ANTIFUSE FPGA PDF

The architecture of an FPGA is determined, in large part, by the programmable switch technology used to configure it. Unable to display preview. Download preview PDF. Skip to main content. This service is more advanced with JavaScript available.

Author:Zololar Disar
Country:Netherlands
Language:English (Spanish)
Genre:Personal Growth
Published (Last):22 September 2009
Pages:37
PDF File Size:2.50 Mb
ePub File Size:18.20 Mb
ISBN:461-5-77938-991-1
Downloads:81318
Price:Free* [*Free Regsitration Required]
Uploader:Sara



USB 2. Accelerating 5G virtual RAN deployment. RoT: The Foundation of Security. Managing connected devices at scale: Connect millions of shipments on one platform. Arm Mali Best Practices 2. Higher mask cost and increasing minimum lot sizes, two economic trends of the semiconductor industry, are making FPGAs increasingly more cost effective compared to the competing ASIC solutions. A new business model enabled by the security capabilities of nonvolatile antifuse and Flash-based FPGAs will also be discussed.

Figure 1: Classes of Design Security Needs. IP security is the primary concern of companies or IP developers whose competitive advantage is derived from their ability to implement the design. It is also the primary concern for manufacturers of mid to high volume consumer electronics whose market share and profitability is eroded by "knock-off," "cloned," or counterfeit versions of their product. Data security is the primary concern in cryptographic or financial applications.

Users of such applications include the military nuclear weapon systems or communication systems , financial institutions automated bank tellers , consumer electronics manufacturers pay TV and set-top boxes and corporations sensitive to copyright infringement game manufacturers. The cost the designer will incur to protect his design will be proportional to the value he assigns to the design.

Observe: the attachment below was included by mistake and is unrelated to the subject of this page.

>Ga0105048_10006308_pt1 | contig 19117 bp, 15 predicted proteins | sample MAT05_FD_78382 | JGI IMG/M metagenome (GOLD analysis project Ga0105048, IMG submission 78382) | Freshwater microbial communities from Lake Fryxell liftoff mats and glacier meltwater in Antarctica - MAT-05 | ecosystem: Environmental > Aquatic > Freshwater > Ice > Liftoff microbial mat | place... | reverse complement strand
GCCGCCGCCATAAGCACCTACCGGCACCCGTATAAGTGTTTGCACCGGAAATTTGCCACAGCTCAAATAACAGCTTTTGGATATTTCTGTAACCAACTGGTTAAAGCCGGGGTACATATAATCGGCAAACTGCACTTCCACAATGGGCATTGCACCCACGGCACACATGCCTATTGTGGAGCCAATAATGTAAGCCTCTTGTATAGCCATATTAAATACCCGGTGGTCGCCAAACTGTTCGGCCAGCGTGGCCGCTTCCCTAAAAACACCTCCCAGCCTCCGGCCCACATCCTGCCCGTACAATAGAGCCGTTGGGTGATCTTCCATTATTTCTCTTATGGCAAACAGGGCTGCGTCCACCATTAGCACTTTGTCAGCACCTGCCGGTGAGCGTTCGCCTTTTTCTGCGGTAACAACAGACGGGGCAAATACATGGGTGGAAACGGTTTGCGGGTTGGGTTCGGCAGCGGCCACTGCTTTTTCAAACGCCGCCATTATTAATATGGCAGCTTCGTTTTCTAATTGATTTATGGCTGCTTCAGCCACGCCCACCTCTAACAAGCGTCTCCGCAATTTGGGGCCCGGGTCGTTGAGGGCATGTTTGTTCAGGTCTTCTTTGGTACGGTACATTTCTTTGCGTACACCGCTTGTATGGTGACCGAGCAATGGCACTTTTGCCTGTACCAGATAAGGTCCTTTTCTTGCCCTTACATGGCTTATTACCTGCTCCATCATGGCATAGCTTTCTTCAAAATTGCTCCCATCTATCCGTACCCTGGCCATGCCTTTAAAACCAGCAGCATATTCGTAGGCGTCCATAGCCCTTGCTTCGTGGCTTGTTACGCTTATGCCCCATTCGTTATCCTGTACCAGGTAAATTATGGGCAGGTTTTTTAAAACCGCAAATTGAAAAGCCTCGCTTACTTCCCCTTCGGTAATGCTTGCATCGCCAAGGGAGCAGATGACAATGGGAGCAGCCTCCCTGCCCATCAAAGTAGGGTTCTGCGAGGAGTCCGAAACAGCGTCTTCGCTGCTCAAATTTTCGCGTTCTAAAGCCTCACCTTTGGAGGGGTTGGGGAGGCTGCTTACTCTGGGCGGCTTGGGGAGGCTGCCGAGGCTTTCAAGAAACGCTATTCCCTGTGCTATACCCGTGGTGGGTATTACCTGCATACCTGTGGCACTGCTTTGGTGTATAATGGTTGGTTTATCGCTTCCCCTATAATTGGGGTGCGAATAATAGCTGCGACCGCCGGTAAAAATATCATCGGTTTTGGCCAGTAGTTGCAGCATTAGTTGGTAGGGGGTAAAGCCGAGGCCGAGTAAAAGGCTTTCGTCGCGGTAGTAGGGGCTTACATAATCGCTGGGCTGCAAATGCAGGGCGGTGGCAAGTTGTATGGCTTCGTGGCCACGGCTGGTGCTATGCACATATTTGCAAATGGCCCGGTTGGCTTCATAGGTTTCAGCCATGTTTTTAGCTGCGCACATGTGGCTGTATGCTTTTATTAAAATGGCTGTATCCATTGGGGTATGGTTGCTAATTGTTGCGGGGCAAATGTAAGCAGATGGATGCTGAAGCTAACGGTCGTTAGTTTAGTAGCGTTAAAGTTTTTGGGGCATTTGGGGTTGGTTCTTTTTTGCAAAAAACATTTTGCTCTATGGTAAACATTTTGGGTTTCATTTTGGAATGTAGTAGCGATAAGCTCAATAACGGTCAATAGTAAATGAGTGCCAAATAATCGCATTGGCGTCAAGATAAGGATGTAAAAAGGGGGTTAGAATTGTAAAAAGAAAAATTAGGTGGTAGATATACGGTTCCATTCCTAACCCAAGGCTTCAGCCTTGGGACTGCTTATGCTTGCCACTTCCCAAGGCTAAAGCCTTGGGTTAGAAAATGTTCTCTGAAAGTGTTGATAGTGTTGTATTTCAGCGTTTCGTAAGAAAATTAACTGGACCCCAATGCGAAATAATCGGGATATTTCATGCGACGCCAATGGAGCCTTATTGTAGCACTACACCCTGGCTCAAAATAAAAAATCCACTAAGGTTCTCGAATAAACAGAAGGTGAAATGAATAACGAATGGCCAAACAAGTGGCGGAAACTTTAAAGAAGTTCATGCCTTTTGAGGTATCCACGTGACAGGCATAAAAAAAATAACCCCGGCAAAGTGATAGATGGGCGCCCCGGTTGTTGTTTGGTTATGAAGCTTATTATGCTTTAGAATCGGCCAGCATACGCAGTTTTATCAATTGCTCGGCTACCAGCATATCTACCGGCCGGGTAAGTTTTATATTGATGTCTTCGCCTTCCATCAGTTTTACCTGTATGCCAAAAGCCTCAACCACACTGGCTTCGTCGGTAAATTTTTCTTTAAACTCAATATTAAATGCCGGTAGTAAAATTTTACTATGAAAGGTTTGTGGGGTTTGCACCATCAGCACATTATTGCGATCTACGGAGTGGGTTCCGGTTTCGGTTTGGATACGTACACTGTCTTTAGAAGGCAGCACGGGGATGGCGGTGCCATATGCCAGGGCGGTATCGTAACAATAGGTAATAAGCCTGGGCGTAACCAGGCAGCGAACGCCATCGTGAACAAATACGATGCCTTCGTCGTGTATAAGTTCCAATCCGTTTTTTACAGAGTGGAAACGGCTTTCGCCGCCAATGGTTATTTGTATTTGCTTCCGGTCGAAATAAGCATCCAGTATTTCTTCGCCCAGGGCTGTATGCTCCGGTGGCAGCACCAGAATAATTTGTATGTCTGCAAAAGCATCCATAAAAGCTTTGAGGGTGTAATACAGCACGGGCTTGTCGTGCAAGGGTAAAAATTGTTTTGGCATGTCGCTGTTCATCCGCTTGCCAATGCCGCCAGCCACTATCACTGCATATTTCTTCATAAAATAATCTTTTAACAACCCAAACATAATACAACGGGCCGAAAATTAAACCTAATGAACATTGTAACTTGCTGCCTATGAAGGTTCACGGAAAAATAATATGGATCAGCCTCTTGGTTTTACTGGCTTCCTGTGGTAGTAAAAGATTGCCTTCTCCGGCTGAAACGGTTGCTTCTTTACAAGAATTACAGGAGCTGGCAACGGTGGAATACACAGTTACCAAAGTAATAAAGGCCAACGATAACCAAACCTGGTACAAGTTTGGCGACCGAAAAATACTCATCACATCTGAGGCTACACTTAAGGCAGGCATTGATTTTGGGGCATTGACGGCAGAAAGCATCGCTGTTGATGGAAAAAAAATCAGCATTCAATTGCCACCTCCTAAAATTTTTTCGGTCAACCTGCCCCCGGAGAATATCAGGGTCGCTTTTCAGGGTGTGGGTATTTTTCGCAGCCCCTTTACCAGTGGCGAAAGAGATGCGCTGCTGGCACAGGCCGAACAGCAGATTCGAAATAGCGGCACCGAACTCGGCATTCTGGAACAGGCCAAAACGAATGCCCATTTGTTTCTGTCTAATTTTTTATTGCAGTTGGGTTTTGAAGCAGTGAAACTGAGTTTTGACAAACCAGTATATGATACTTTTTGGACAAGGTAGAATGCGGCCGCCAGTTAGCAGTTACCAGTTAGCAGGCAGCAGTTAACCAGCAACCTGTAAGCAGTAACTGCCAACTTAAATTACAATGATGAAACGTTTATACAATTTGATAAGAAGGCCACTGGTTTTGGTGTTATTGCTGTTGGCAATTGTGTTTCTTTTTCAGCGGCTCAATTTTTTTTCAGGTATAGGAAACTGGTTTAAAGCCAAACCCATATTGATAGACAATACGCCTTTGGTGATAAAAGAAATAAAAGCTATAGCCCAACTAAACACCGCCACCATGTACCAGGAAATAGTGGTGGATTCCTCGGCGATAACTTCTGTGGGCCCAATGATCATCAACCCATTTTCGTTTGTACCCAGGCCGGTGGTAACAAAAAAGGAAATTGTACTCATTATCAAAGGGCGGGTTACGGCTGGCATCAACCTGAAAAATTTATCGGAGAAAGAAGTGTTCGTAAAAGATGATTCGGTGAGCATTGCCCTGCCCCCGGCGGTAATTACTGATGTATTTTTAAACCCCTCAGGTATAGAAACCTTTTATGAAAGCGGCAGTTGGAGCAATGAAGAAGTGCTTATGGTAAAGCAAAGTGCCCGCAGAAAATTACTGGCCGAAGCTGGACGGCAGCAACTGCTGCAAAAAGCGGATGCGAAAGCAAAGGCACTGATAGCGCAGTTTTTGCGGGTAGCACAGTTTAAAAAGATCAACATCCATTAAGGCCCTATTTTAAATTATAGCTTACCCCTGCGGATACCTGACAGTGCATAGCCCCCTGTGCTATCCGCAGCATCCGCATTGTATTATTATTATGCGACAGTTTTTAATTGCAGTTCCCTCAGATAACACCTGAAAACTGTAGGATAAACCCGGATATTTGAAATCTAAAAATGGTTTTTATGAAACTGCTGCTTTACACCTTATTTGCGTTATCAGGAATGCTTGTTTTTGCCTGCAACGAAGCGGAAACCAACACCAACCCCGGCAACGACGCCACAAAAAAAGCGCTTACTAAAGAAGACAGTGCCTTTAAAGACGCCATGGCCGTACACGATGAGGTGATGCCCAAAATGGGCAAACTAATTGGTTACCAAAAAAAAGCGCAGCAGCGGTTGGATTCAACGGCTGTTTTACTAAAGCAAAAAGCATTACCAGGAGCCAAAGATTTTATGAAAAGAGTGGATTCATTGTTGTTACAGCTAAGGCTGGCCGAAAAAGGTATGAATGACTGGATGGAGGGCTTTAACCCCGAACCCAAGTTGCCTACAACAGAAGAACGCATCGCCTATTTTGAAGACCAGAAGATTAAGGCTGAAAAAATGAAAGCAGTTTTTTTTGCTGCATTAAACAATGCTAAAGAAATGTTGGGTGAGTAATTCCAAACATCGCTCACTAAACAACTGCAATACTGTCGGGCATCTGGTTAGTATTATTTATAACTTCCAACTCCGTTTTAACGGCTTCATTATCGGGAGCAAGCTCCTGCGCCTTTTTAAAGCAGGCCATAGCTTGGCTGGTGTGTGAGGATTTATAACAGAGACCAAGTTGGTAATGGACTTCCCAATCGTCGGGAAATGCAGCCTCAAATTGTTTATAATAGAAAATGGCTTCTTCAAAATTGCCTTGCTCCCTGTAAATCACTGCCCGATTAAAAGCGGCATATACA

Security achieved is proportional to the difference between the value of the design and the cost to attack or defeat it. The ability to reverse engineer an integrated circuit can be rated at three different levels, corresponding to varying degrees of security. Level I: Devices are insecure because they can be easily reverse engineered by a somewhat knowledgeable individual with low cost, easily accessible tools.

These people are usually interested in end user products such as phone cards, debit cards, and set-top boxes. Level II: Devices are moderately secure because reverse engineering can be done by a highly knowledgeable individual, often someone with inside knowledge and who has access to expensive lab equipment.

Individuals involved in reverse engineering at this level are usually associated with a commercial enterprise such as a game copier. Level III: Devices are highly secure, and reverse engineering can only be done by a government-supported lab with unlimited resources such as the NSA.

This technology has been employed in all of the security scenarios previously mentioned military, financial, etc. In applications requiring security from Level III capable attacks, additional measures such as epoxy encasing and explosive devices must be employed. Some SRAM FPGA manufactures have acknowledged this limitation by incorporating a defense against this cloning attack in their latest generation devices.

This defense is comprised of an on-chip bitstream decryption engine with an on-chip key that is loaded into battery powered on-chip memory on the board by the board manufacturer Figure 3. The bitstream loaded in the boot PROM can then be encrypted and therefore is not usable for cloning without knowledge of the on-chip key.

While this defense is effective, it does come with significant costs to implement, including:. These two technologies derive their security from:. As previously stated, determining the state of an antifuse is exceedingly difficult. Where a connection between two metal lines is desired, a programming pulse is used to short out the dielectric. This short is less than nano-meters in diameter.

These shorts are not visible when viewed from the top. Therefore, in order to physically identify them, it is necessary to de-process or cross-section the devices. Rather than being a precise method, this involves trial and error and typically requires that several cross-sections be done to find just a single link shorting out the dielectric Figure 4. A single floating gate is charged or discharged to set the state of a switch that connects two metal lines Figure 5 on page 9.

Since there is no physical change in the programming device or switch device, there is nothing to detect by any material analysis; there is only a change in the number of electrons on the floating gates. Figure 4: Cross Section of a Programmer Antifuse.